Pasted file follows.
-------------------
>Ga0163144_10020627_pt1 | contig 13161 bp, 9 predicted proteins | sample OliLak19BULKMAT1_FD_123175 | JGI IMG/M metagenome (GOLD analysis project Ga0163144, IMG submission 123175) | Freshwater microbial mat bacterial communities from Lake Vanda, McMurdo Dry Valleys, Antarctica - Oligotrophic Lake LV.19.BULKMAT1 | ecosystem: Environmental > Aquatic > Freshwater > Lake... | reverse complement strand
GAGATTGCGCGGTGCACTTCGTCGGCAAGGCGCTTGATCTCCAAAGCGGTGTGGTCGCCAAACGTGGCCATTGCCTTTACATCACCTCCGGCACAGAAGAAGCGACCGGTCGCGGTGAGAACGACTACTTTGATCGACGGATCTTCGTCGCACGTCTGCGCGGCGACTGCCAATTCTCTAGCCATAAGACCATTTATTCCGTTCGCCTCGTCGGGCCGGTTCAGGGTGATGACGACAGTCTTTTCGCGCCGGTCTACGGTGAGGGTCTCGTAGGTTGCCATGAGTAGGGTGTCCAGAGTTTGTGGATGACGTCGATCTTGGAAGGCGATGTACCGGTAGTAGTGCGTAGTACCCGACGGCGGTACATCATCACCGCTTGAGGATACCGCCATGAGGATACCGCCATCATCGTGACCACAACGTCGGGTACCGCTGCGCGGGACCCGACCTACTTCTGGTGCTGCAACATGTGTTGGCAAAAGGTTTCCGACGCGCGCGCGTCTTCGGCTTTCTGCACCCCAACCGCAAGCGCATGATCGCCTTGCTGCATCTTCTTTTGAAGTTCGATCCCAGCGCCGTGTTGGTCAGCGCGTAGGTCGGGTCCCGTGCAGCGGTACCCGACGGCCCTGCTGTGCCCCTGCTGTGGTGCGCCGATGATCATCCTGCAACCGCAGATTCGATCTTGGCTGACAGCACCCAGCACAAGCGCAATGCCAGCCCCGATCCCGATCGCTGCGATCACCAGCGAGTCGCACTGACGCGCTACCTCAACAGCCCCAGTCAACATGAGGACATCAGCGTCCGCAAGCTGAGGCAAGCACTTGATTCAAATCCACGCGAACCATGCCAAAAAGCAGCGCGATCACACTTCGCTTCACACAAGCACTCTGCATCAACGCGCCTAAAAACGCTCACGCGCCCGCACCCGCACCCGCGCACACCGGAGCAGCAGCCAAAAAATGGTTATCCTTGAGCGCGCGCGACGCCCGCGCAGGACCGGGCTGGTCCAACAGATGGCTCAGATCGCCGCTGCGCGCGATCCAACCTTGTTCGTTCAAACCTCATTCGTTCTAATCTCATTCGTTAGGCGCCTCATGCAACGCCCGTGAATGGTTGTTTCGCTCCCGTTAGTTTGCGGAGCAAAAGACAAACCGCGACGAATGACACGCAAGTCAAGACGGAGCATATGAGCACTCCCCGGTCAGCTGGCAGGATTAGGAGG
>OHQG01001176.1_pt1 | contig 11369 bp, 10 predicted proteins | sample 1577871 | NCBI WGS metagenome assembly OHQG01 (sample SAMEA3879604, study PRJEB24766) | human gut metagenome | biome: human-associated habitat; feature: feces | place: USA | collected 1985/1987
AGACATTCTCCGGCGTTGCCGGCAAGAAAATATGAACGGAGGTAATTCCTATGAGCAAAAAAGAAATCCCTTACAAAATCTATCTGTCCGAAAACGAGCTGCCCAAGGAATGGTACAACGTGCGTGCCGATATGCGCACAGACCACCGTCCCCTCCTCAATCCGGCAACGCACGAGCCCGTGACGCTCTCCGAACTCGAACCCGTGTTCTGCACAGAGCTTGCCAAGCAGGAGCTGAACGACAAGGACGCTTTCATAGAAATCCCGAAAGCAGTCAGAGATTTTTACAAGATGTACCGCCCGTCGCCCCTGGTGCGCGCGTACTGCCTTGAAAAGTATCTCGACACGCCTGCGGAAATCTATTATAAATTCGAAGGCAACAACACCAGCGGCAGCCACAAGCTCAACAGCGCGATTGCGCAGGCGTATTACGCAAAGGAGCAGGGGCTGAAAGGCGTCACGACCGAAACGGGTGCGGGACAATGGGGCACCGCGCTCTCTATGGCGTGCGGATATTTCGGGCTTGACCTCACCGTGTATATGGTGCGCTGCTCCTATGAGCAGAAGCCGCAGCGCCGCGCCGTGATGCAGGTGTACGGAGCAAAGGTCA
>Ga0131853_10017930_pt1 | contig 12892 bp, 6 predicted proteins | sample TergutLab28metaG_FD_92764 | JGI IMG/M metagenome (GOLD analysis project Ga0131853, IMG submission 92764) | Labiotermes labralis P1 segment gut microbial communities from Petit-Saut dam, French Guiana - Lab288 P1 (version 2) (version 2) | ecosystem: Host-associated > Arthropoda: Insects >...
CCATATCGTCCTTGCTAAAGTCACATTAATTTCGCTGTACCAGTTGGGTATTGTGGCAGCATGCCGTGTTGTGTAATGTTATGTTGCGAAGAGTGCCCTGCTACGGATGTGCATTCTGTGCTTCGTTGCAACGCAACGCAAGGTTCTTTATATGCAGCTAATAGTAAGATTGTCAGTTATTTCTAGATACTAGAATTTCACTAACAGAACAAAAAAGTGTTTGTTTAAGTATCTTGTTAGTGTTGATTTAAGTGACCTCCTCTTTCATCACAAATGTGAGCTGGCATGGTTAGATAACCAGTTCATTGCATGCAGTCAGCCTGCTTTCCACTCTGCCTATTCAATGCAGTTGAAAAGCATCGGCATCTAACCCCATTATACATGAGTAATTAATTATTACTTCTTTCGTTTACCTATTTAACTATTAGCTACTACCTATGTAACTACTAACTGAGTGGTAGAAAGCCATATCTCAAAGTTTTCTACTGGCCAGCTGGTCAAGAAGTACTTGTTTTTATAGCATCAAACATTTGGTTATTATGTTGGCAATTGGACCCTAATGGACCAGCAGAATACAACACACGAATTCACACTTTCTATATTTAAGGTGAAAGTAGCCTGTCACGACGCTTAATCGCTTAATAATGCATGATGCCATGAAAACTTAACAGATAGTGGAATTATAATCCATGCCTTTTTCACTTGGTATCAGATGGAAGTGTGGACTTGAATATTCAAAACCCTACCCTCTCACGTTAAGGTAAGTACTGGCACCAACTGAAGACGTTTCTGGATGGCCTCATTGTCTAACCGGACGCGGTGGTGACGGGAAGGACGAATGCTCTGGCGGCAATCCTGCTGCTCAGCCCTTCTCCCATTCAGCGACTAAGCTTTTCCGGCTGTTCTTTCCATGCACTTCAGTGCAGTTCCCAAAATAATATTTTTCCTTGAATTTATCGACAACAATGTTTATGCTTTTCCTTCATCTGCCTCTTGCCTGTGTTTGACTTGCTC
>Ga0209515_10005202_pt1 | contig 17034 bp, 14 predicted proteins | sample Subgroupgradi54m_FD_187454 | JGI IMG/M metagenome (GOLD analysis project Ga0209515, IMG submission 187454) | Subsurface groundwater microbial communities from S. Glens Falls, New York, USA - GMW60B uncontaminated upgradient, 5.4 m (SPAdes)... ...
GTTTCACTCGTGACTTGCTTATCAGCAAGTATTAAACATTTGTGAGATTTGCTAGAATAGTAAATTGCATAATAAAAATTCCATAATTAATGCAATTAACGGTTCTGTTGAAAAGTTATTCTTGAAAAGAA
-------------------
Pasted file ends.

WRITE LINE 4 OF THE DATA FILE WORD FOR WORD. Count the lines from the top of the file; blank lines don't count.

AGACATTCTCCGGCGTTGCCGGCAAGAAAATATGAACGGAGGTAATTCCTATGAGCAAAAAAGAAATCCCTTACAAAATCTATCTGTCCGAAAACGAGCTGCCCAAGGAATGGTACAACGTGCGTGCCGATATGCGCACAGACCACCGTCCCCTCCTCAATCCGGCAACGCACGAGCCCGTGACGCTCTCCGAACTCGAACCCGTGTTCTGCACAGAGCTTGCCAAGCAGGAGCTGAACGACAAGGACGCTTTCATAGAAATCCCGAAAGCAGTCAGAGATTTTTACAAGATGTACCGCCCGTCGCCCCTGGTGCGCGCGTACTGCCTTGAAAAGTATCTCGACACGCCTGCGGAAATCTATTATAAATTCGAAGGCAACAACACCAGCGGCAGCCACAAGCTCAACAGCGCGATTGCGCAGGCGTATTACGCAAAGGAGCAGGGGCTGAAAGGCGTCACGACCGAAACGGGTGCGGGACAATGGGGCACCGCGCTCTCTATGGCGTGCGGATATTTCGGGCTTGACCTCACCGTGTATATGGTGCGCTGCTCCTATGAGCAGAAGCCGCAGCGCCGCGCCGTGATGCAGGTGTACGGAGCAAAGGTCA